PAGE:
The proper functioning of the interoceanic waterway and the production of water for two million people depend on the balance of the ecosystems of the Panama Canal Watershed. These ecosystems, in turn, are impacted by the environmental awareness of all citizens, which arises from an early and accurate education.
The seed of education
Humberto Guevara is the young president of the Chagres Alhajuela Consultative Council, a participatory platform for the people who live in this region of the Watershed.
“I started in the Watershed Guardians program when I was 10 years old, when I was in fifth grade at the Nuevo Caimitillo School. They would explain to us what the Watershed was and why it was important. The most important thing was to realize the value of the place where we lived,” she recalls.
After completing the two-year program, the children from the watershed became part of the Young Environmentalists Network.
“What they had taught us had raised our awareness and made us want to continue participating,” explains Guevara. Gone were the coloring books and the lessons of community advocacy in which they were trained in reforestation, cleaning of areas, solid waste management, among other topics.
For environmental engineer Itzel Muñoz, the connection was made through school tours. “It was since kindergarten, when we were taken to natural places. From that moment on, I felt that nature had a connection with human beings.”
Motivated by friendships, Itzel joined the Network seven years ago.
“I learned that there was the group of young people in charge of protecting the Watershed; they were not only from this area of Chilibre and Chilibrillo, but there were other regions that were also involved in environmental care” narrates the engineer. “We are environmental families,” she added.
Youth leadership that is beginning to bear fruit
Guevara has chaired the Chagres Alhajuela Advisory Council since October 2021. “For young people, joining the Council is an important step because it is where everything they have learned is applied in real decision-making,” Guevara maintains.
“The Chilibre-Chilibrillo water region is one of the most populated in the Watershed, and that is why when I entered the university to study environmental engineering, I wanted to focus on the relationship between land use planning and water care,” Muñoz explains.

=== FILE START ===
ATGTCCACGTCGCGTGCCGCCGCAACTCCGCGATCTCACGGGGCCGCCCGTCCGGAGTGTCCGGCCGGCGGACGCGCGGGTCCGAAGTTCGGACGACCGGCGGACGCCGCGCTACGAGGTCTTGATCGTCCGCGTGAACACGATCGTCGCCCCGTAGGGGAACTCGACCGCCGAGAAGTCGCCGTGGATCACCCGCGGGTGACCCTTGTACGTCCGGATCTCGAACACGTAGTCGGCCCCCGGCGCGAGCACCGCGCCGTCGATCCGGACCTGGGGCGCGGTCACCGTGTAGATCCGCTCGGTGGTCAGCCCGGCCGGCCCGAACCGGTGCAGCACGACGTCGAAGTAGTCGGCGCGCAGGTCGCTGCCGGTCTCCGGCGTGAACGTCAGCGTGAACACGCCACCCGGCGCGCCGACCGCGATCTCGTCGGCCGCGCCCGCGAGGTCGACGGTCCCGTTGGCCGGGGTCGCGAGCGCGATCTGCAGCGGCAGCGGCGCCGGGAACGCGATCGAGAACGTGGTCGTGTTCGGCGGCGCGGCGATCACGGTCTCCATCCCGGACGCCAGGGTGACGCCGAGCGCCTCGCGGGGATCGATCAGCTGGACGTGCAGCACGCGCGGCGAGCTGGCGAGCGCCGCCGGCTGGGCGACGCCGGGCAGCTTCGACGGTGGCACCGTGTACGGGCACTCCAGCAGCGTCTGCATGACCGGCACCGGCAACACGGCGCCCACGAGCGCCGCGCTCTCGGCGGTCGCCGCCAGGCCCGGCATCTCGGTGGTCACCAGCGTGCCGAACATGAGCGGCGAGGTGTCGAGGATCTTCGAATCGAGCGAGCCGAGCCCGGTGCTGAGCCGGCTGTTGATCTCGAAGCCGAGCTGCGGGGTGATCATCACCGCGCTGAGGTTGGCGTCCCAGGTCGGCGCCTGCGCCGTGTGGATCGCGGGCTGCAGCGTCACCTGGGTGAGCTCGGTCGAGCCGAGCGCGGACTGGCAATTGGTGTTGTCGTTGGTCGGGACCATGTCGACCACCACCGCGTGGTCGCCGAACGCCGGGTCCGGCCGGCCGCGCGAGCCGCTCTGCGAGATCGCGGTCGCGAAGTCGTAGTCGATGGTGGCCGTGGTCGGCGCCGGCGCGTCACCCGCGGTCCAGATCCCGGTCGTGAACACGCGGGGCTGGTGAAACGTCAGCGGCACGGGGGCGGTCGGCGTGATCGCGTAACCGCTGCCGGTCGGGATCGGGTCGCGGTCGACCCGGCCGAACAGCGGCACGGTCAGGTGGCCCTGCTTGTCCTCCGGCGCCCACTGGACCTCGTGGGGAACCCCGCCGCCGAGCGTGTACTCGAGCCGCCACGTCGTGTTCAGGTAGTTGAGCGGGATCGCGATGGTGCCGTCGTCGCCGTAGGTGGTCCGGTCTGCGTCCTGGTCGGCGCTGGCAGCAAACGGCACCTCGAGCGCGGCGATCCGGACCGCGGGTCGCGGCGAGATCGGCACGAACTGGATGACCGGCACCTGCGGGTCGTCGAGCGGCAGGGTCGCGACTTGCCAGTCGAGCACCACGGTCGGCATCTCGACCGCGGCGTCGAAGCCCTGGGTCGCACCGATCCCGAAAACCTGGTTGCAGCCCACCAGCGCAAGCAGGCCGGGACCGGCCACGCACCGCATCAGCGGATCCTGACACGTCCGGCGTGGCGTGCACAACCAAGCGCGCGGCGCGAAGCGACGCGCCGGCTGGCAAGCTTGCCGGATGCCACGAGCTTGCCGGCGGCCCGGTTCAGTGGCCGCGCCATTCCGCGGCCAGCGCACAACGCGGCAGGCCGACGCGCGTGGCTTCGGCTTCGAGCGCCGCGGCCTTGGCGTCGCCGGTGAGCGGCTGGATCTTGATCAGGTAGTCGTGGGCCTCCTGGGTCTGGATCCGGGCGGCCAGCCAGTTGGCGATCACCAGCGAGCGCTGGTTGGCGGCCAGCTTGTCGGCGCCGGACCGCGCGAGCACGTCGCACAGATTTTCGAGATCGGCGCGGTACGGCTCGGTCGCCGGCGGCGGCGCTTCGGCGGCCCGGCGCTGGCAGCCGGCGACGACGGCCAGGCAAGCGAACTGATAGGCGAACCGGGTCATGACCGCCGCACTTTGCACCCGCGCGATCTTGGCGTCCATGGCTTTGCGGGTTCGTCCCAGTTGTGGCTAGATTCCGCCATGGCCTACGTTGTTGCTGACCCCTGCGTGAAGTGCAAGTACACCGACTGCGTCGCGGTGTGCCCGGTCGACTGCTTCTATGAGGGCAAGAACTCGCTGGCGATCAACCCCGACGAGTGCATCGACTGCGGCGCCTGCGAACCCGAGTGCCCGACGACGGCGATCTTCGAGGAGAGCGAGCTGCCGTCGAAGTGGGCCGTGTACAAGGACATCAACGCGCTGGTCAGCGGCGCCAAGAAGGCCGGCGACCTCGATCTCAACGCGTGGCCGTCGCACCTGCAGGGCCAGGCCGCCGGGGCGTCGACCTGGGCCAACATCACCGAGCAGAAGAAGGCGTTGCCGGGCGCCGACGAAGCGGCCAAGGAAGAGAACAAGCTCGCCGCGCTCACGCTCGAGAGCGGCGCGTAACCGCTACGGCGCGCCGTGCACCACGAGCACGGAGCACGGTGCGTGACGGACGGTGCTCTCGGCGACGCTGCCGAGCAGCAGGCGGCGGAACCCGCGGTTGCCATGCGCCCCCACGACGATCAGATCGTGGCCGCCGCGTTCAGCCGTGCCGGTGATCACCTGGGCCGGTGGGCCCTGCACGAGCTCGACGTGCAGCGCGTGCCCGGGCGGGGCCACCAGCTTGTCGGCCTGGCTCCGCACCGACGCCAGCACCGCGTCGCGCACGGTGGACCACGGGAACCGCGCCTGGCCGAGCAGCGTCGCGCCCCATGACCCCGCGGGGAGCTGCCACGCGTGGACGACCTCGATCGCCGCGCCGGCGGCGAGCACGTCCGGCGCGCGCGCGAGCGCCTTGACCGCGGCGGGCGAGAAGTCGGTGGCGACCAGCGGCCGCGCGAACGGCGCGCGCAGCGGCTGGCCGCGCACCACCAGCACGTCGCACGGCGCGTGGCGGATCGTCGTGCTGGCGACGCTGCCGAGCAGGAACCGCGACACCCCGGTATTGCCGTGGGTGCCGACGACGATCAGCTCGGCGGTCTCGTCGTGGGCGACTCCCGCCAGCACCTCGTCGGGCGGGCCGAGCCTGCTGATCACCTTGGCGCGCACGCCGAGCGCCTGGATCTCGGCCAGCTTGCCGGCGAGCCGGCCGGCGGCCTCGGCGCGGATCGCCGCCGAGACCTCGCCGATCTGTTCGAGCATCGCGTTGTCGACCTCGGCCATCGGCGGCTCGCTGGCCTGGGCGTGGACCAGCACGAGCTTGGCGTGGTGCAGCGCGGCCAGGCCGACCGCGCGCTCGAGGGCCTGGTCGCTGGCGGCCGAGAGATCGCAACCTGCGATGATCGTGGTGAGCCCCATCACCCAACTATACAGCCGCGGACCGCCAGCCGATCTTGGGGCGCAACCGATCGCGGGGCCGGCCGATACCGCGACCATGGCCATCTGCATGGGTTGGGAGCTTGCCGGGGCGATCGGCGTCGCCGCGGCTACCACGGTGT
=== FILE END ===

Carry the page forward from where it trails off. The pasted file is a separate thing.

A green classroom in Chilibre
Yanireth Ríos, a natural sciences teacher at the Chilibre Professional and Technical Institute (IPT), knows that what her students need is motivation.
“I teach young people between the ages of 12 and 18 and encourage them to value the biodiversity of their environment and to be agents of change in their community,” she says.
In collaboration with the Panama Canal, the Chilibre IPT created a trail on its grounds that has become an outdoor laboratory. “We needed something interactive with the students to get them out of the classroom and that’s why the trail we call La Huaca was born,” says Ríos.
The Ministry of Education (Meduca) and the Panama Canal recently taught a diploma course on environmental education and culture, aimed at teachers and students from the communities located in the waterway’s hydrographic watershed. A total of 660 students, 37 teachers from schools in 14 educational communities and 36 young leaders participated. Professor Ríos emphasizes that what she valued most about this training was that “a network was formed among teachers in the Watershed who now maintain contact and make plans to exchange experiences and projects“.
Environmental education is a lifelong process. It begins in the classroom, but never fails to bring value to the individual.
Ricardo Lawrence is part of the Panama Canal’s interdisciplinary socio-environmental management team, and explains that “In Panama, environmental education has been formally taught in schools by law since December 2014. But, there is also informal education that takes place in meetings, fairs, events, advertising campaigns where people are talked about and made aware of environmental care.”
“Environmental education is a lifelong process because we benefit from a healthy environment at all stages,” Lawrence argues.
Dreams of a conscious youth
For Muñoz, the most important goal in 50 years is waste management. “That is my ideal, that people learn what to do with their waste,” he says.
In March, the Young Environmentalists Network presented to the Panama Canal an integrated educational offer in secondary, technical and professional education that describes the limitations faced by students in the Watershed, “and proposes solutions related to the construction of higher education centers, use of existing infrastructure, transportation, scholarships, Internet access, places to stay, among others.”
“The most important challenge we have is to integrate,” Guevara maintains. “Knowing that there are no small contributions.”
For her part, Yanireth Rios knows that the changes are not immediate. “We work with a lot of patience and we don’t give up,” she says.